The point is, of course, that this world, its tragedy, triumph and high farce, is built around humanity. Kay does not need to create evil races, or on-going wars (JRRT, so help me, I am thinking of your orcs and the elves against the dwarves!) to make his magic. I think of Sandre, the exiled Duke, forced to choose between binding himself to his own magic and thus saving the life of his son but almost certainly being killed, or allowing his son to die and continuing to fight for his Dukedom's freedom. And Dianora, going to Brandin's court to kill him, but falling in love, asked to bind him and herself to his vision of what the Palm might become. And Rhun, the poor, broken Fool, given, at the end, a moment of honour. Gods help me, I'm crying as I write this.
And also the poetry of Kay's writing. "Tigana, may my memory of you be like a blade in my soul". And "You are the harbour of my soul's journeying". But also Catriona's ascerbity, the terrible words between Alessan and his mother, and Rovigio's good-natured insulting of his daughters, with the love he bears them never needing to be stated because it's so obvious anyway. Not one word too many, nor one too few.
And finally, the ending. Many people who like this book hate the end, in general accusing it of being too sudden. I will grant that the pace of the book increases manyfold towards the end, but this is natural. The Tiganese, Brandin and Alberico are in one place, having a battle; this is not the time to introduce a sub-plot! I grant, also, that while we do know the fates of around half the major characters, those of the rest are deliberately ambiguous. I can see that the extra ambiguity (or is it a clue?) of the very last line might be annoying, but it also leaves the reader free to imagine. This is an ending made by a storyteller, not an historian, because people go on, even when the stories that have brought them together are ended. Enough ends are tied to end the story, but without creating a great sealed knot.
It is simply the richness of the weaving that makes this so good, and no review can reproduce that. Please, if you only buy one book this lifetime, get this one.
Of all the books I read in my early twenties, Tigana is definitely one that stands out, and one that I re-read frequently. It brings to life more than just a story of magic, sorcery and a fantastical landscape – it could almost be called an essay on human nature, cause and effect, and the ideals that people build for themselves, hidden within a novel. Each time I read it, a different theme stays in my mind to be ruminated over. In a similar fashion to how he wrote Under Heaven, Kay’s language, his storytelling, the character building, the themes of humanity and its vagaries, make this more than a book that can be simply classed as ‘fantasy’. As Kay himself says,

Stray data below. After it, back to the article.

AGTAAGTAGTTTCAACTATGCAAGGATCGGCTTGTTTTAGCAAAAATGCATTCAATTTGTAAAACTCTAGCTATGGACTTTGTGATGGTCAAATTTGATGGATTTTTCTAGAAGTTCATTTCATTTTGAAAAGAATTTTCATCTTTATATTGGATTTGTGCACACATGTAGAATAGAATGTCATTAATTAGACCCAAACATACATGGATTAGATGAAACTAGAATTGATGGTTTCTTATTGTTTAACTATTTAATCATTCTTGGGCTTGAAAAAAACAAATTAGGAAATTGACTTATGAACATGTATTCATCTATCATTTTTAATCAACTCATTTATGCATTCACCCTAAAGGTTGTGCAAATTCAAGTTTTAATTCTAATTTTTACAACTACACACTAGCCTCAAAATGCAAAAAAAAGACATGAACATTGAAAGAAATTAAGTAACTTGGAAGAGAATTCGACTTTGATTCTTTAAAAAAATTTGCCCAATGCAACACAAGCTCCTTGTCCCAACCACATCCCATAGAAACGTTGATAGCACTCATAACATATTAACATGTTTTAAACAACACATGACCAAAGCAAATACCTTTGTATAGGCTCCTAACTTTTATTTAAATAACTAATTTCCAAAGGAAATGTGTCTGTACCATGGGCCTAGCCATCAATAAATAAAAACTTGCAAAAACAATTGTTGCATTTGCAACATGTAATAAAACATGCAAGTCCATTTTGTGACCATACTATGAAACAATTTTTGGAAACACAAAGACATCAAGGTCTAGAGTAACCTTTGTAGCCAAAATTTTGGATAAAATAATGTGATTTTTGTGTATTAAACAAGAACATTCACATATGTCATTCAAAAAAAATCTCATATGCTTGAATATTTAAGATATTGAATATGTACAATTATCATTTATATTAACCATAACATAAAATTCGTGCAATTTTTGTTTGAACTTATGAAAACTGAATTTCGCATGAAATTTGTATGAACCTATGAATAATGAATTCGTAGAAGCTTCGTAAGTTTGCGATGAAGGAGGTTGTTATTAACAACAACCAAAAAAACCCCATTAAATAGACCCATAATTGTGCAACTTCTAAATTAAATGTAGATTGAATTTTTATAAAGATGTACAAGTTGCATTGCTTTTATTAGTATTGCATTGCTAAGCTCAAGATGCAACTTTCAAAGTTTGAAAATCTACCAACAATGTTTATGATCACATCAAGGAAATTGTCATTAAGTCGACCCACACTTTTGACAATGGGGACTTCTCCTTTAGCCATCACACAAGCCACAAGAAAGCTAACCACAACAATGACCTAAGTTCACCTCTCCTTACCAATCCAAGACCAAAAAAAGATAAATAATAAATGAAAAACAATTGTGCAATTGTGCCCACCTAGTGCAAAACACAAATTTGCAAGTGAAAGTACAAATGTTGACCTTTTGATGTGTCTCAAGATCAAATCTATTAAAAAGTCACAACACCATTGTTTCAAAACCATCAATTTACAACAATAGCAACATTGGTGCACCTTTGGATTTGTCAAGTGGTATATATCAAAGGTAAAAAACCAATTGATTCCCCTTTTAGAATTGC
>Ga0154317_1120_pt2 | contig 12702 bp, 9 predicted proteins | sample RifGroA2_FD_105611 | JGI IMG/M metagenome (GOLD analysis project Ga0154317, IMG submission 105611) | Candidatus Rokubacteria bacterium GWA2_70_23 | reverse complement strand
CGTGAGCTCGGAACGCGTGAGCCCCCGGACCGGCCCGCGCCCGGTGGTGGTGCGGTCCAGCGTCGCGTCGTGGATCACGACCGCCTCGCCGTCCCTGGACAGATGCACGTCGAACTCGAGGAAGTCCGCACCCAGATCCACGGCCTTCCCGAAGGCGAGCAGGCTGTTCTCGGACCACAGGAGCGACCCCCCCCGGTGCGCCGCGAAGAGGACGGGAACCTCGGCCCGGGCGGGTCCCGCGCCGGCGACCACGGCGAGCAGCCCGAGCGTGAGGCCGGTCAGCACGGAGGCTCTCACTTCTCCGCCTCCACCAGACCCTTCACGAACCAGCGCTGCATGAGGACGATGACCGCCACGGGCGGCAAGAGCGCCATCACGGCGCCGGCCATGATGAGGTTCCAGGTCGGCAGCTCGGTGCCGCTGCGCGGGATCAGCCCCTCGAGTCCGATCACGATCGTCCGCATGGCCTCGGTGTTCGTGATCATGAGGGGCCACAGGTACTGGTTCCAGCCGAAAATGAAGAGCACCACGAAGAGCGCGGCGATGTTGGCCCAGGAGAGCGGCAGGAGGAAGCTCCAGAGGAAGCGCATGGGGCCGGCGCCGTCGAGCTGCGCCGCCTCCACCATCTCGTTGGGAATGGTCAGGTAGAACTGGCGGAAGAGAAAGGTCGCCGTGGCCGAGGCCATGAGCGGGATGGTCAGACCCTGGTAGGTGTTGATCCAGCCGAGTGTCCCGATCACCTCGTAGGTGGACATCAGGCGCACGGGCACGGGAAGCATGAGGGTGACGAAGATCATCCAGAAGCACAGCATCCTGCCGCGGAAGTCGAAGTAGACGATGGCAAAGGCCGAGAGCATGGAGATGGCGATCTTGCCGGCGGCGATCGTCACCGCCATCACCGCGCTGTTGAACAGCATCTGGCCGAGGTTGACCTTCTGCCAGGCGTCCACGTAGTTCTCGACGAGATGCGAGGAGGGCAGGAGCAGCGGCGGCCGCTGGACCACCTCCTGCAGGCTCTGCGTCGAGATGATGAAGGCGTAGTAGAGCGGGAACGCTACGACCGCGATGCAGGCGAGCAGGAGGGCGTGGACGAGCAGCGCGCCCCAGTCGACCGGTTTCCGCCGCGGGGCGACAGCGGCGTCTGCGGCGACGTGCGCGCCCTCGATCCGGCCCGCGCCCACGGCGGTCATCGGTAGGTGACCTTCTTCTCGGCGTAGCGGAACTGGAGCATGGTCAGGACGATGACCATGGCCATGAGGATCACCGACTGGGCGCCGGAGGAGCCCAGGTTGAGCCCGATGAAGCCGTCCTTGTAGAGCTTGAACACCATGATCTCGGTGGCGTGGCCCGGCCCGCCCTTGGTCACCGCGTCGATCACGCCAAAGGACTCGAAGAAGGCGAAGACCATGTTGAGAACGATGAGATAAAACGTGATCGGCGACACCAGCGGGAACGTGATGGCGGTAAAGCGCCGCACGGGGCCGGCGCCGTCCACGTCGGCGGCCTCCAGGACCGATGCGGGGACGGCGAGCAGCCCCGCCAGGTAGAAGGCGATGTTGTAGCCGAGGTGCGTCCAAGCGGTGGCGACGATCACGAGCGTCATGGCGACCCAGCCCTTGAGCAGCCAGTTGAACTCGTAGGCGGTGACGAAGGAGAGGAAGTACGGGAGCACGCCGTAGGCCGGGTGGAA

The underlying ideas, for me, had to do with how people rebel when they can’t rebel, how we behave when the world has lost its bearings, and how shattered self-respect can ripple through to the most intimate levels of our lives. […] These are ambitious elements for what was also meant to be a romantic adventure. […] But beneath them all lies the idea of using the fantasy genre in just this way: letting the universality of fantasy—of once upon a time—allow escapist fiction to be more than just that, to also bring us home. I tried to imagine myself with a stiletto not a bludgeon, slipping the themes of the story in quietly while keeping a reader turning pages well past bedtime.
Tigana is set is on a planet with two moons, and deals with a peninsula called The Palm, subjugated by two sorcerers. It is mainly the story of a people under a spell…
‘Brandin of Ygrath did something more than all of this. He gathered his magic, the sorcerous power that he had, and he laid down a spell upon that land such as had never even been conceived before. And with that spell he . . . tore its name away. He stripped that name utterly from the minds of every man and woman who had not been born in that province. It was his deepest curse, his ultimate revenge. He made it as if we had never been. Our deeds, our history, our very name. And then he called us Lower Corte, after the bitterest of our ancient enemies among the provinces.’ Behind him now Devin heard a sound and realized that Catriana was weeping. Baerd said, ‘Brandin made it come to pass that no one living could hear and then remember the name of that land, or of its royal city by the sea or even of that high, golden place of towers on the old road from the mountains. He broke us and he ravaged us. He killed a generation, and then he stripped away our name.’